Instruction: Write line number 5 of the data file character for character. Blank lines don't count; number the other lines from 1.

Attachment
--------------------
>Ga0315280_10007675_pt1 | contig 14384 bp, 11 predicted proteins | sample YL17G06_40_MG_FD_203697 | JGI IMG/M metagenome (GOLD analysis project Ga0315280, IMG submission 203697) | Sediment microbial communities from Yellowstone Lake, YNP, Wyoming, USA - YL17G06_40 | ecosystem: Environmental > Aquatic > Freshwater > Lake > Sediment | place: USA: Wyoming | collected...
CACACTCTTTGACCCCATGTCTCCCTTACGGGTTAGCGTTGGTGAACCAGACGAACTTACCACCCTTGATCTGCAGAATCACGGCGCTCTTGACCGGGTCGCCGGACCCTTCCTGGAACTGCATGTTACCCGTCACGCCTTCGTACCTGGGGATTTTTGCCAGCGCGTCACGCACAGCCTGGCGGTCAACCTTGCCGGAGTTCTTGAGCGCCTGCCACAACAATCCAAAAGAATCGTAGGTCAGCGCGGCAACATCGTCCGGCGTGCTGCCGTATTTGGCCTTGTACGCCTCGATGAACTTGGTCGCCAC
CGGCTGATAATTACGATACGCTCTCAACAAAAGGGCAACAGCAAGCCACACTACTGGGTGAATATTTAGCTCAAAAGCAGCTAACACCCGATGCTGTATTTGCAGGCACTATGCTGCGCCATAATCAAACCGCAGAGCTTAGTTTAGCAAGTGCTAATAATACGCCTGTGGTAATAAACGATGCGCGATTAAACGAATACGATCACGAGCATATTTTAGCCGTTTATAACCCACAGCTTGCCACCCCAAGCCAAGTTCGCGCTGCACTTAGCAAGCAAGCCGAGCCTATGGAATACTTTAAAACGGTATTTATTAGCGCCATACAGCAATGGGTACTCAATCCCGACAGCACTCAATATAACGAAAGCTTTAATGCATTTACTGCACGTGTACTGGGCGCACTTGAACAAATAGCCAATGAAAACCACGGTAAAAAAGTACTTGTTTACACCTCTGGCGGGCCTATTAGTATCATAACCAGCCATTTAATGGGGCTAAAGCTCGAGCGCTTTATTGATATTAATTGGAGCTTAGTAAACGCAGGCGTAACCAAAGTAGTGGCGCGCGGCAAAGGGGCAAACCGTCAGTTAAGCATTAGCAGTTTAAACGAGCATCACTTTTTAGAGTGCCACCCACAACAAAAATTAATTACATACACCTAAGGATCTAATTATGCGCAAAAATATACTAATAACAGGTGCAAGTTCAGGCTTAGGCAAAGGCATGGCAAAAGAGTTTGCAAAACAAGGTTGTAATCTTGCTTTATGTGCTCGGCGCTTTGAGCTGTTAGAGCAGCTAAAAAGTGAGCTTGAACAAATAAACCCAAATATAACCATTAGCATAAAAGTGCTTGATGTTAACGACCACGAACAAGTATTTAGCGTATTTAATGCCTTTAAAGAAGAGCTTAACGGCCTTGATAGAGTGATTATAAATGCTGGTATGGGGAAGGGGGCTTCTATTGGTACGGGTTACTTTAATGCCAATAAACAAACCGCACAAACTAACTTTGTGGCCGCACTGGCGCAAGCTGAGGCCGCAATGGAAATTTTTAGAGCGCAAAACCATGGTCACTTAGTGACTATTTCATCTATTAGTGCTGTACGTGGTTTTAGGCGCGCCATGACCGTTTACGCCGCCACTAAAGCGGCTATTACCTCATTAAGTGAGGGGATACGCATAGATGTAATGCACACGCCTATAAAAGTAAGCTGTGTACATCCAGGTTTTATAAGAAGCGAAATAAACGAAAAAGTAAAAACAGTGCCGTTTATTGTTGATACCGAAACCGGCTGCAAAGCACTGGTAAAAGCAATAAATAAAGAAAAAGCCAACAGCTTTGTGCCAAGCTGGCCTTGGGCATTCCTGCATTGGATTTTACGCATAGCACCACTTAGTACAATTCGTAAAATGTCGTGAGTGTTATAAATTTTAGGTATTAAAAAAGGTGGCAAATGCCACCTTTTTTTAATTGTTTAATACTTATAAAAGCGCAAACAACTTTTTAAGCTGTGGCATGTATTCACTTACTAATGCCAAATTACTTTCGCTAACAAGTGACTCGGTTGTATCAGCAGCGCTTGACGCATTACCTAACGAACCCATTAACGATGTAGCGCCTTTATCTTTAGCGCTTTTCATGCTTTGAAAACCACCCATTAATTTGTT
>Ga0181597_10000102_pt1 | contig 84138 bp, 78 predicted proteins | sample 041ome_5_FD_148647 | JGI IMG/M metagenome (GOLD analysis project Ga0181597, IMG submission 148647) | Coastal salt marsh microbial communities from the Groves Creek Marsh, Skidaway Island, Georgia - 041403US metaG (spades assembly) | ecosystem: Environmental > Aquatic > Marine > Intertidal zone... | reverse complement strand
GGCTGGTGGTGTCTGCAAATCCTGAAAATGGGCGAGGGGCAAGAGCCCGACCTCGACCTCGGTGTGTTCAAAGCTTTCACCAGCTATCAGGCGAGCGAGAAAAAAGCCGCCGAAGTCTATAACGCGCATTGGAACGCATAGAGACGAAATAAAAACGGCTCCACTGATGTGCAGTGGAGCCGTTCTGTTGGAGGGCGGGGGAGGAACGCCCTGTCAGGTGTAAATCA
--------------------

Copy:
GGCTGGTGGTGTCTGCAAATCCTGAAAATGGGCGAGGGGCAAGAGCCCGACCTCGACCTCGGTGTGTTCAAAGCTTTCACCAGCTATCAGGCGAGCGAGAAAAAAGCCGCCGAAGTCTATAACGCGCATTGGAACGCATAGAGACGAAATAAAAACGGCTCCACTGATGTGCAGTGGAGCCGTTCTGTTGGAGGGCGGGGGAGGAACGCCCTGTCAGGTGTAAATCA